Dog owners have been warned they could face fines of £2,000 for driving with their pet in hot weather.
As the school summer holidays draw near and international travel remains restricted, many families are looking forward to getting away for a staycation.
But what many Brits don’t know is that long car journeys could land them with a hefty penalty fee if they travel with a four-legged friend.
Owners are allowed to drive with pets in the car, but risk being fined a total of £13,000 unless they follow the strict rules set out in the Highway Code.
Car dealer Peter Vardy has compiled information about how to travel with a pet legally and highlighted the costs of breaking the code, reports Bristol Live.
Vardy’s research reveals five mistakes pet owners are making when driving with the pets.
Many pets like to stick their heads out of windows of cars while travelling. Not only could this be a sign of a pet that is not properly secured, it could also cause a distraction to other drivers travelling at high speeds.
You could be pulled over for “driving without due care and attention” which comes with three points on your license and a £2,500 fine.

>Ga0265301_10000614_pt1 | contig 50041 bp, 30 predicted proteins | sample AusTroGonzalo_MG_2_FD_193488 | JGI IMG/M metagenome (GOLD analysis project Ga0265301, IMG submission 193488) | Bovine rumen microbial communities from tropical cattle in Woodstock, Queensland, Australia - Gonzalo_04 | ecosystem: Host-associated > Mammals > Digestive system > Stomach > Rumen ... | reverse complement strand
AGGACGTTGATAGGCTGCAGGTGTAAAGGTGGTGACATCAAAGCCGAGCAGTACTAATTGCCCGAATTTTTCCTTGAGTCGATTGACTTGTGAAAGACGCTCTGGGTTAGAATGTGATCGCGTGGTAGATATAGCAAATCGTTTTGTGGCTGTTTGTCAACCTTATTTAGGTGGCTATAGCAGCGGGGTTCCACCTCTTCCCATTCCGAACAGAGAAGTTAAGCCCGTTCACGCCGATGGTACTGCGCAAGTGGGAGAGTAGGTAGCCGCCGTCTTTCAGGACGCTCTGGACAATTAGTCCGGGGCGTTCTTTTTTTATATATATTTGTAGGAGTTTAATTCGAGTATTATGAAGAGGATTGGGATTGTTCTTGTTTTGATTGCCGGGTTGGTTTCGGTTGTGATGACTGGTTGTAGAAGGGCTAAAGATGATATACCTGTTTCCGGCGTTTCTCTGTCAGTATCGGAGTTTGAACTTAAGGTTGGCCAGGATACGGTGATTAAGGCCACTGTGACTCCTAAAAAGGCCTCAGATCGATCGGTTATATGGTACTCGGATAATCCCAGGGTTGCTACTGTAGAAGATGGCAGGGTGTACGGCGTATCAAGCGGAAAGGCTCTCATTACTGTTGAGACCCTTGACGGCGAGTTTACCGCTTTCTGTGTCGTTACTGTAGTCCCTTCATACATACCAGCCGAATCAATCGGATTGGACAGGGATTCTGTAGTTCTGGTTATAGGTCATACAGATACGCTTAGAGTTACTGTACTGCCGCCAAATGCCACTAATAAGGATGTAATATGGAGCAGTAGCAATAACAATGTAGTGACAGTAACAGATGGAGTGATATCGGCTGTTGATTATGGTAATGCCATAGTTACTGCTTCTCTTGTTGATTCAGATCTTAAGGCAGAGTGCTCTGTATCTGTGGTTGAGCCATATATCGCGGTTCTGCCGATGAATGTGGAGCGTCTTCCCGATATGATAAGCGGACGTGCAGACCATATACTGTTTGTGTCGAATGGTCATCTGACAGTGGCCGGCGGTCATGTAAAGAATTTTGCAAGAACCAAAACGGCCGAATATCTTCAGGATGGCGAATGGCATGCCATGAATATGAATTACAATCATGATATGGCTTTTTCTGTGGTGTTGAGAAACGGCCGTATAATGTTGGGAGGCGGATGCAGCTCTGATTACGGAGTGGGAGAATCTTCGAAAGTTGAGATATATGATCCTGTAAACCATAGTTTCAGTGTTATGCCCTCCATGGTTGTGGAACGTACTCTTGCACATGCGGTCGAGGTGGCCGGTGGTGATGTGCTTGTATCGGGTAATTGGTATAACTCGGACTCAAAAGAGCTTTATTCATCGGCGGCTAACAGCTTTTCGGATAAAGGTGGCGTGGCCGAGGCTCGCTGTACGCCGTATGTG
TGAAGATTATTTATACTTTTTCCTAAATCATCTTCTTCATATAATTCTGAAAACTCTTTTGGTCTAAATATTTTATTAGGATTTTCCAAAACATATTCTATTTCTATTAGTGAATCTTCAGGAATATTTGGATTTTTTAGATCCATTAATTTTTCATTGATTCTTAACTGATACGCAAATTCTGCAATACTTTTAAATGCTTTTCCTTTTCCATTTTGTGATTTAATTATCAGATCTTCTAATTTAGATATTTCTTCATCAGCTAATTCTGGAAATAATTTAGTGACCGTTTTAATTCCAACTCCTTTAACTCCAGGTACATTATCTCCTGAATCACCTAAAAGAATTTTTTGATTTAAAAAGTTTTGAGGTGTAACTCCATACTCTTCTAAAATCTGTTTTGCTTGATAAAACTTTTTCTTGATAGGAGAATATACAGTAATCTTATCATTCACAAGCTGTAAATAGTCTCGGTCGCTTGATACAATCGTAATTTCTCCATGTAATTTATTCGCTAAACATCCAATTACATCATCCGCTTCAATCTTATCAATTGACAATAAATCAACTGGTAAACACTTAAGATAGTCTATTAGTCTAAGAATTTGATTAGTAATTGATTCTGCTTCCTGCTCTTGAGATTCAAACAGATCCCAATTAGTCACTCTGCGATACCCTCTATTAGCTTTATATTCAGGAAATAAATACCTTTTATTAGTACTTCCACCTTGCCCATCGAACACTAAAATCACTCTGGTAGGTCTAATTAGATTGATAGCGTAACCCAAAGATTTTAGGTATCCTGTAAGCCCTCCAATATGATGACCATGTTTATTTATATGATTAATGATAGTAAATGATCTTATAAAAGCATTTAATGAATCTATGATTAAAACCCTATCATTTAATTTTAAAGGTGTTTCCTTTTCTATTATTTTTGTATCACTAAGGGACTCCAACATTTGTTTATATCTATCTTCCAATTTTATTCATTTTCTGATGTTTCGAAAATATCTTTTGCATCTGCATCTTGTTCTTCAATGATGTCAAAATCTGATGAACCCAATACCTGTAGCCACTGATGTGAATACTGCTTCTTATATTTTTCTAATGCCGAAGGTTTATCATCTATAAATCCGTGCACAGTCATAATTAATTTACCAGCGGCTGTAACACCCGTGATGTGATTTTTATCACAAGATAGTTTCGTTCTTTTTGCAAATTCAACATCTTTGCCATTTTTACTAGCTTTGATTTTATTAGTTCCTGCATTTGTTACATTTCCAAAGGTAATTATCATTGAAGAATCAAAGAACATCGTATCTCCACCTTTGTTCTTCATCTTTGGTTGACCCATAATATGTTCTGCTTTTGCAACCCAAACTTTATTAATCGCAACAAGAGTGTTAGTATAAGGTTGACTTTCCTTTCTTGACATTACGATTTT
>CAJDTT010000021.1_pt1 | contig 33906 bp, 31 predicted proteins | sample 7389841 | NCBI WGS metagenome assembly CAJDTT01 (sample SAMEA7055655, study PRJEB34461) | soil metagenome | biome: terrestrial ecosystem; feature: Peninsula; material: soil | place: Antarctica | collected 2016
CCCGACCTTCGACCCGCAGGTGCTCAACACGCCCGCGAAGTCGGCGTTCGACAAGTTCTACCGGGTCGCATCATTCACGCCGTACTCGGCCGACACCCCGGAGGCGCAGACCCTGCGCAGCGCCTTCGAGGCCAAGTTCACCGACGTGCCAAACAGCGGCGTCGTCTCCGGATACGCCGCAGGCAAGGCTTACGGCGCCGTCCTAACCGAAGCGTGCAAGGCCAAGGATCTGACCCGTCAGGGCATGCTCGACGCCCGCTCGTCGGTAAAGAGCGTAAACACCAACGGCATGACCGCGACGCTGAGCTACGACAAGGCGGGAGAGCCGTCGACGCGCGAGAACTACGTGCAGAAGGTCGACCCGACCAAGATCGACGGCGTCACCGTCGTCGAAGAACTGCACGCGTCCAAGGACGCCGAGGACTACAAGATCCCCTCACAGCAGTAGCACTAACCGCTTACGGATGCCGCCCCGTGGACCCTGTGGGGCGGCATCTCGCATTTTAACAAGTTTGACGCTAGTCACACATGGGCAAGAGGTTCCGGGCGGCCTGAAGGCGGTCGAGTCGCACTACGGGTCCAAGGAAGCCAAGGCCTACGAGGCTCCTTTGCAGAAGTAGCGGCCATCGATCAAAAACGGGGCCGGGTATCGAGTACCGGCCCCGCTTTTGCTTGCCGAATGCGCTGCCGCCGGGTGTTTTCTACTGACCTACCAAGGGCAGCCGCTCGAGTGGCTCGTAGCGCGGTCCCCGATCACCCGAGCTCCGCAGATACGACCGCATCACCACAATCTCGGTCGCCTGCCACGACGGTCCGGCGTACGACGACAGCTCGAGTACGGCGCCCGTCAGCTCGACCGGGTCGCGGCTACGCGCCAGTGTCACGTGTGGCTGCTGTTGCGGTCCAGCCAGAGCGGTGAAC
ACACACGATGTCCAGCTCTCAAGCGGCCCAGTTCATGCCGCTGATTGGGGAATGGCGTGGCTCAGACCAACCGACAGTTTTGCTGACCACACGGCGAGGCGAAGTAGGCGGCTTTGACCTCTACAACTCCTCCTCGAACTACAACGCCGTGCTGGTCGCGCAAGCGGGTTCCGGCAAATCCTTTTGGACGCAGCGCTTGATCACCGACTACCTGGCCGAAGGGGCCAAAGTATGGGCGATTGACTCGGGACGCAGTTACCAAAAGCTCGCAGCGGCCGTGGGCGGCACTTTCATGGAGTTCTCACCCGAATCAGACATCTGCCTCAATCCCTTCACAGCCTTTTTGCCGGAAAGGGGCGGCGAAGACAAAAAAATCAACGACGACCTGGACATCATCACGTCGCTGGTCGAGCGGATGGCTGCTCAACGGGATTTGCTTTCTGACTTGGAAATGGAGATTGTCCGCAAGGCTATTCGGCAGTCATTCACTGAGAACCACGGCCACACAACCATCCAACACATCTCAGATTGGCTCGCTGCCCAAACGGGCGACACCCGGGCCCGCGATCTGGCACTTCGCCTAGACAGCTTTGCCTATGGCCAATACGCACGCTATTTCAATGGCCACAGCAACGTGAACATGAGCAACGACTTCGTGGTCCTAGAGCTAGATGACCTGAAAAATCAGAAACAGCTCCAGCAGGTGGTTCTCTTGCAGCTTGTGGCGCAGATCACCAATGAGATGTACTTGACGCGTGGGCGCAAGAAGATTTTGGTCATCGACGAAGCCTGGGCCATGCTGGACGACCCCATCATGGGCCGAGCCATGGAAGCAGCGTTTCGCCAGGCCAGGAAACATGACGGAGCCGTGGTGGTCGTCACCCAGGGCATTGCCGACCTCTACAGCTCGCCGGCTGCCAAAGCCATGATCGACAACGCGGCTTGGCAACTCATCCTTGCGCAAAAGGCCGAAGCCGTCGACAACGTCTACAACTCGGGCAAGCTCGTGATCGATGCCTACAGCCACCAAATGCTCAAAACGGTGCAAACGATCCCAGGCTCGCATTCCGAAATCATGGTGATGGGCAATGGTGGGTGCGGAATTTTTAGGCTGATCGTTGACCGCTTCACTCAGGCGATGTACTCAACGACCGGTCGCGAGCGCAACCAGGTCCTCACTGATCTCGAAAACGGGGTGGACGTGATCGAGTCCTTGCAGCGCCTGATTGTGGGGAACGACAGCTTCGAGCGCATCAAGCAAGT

It’s widely known that pets should not be left in a hot parked car for a prolonged period, or owners could be charged with animal cruelty and landed with a £2,000 fine.
But the rule also applies to driving on long journeys. Direct sunlight through windows can send the temperature inside your vehicle skyrocketing and a hot enclosed space can lead to pets overheating and experiencing heat stroke symptoms.
If you’re committing to a long journey in hot weather, you must take regular breaks and consider investing in sun shades to keep your pet cooler.
Rule 56 of the Highway Code states that if you are broken down on a hard shoulder, you are not to let your pets out of the car.
Doing so could not only cause a distraction to other drivers but a frightened pet could lose control and run out into the road, and breaking the rule can see you pay £2,500.
There’s more to travelling than putting pets on the back seat and hoping for the best. Rule 57 of the Highway Codes state that dogs should be “suitably restrained” so they do not injure you or themselves.
Should a pet that is roaming freely cause you to swerve or break suddenly, you could be landed with a careless driving fine of up to £5,000.
A crash-tested pet seatbelt, cage or secure carrier are the most suitable options for securing your pooch.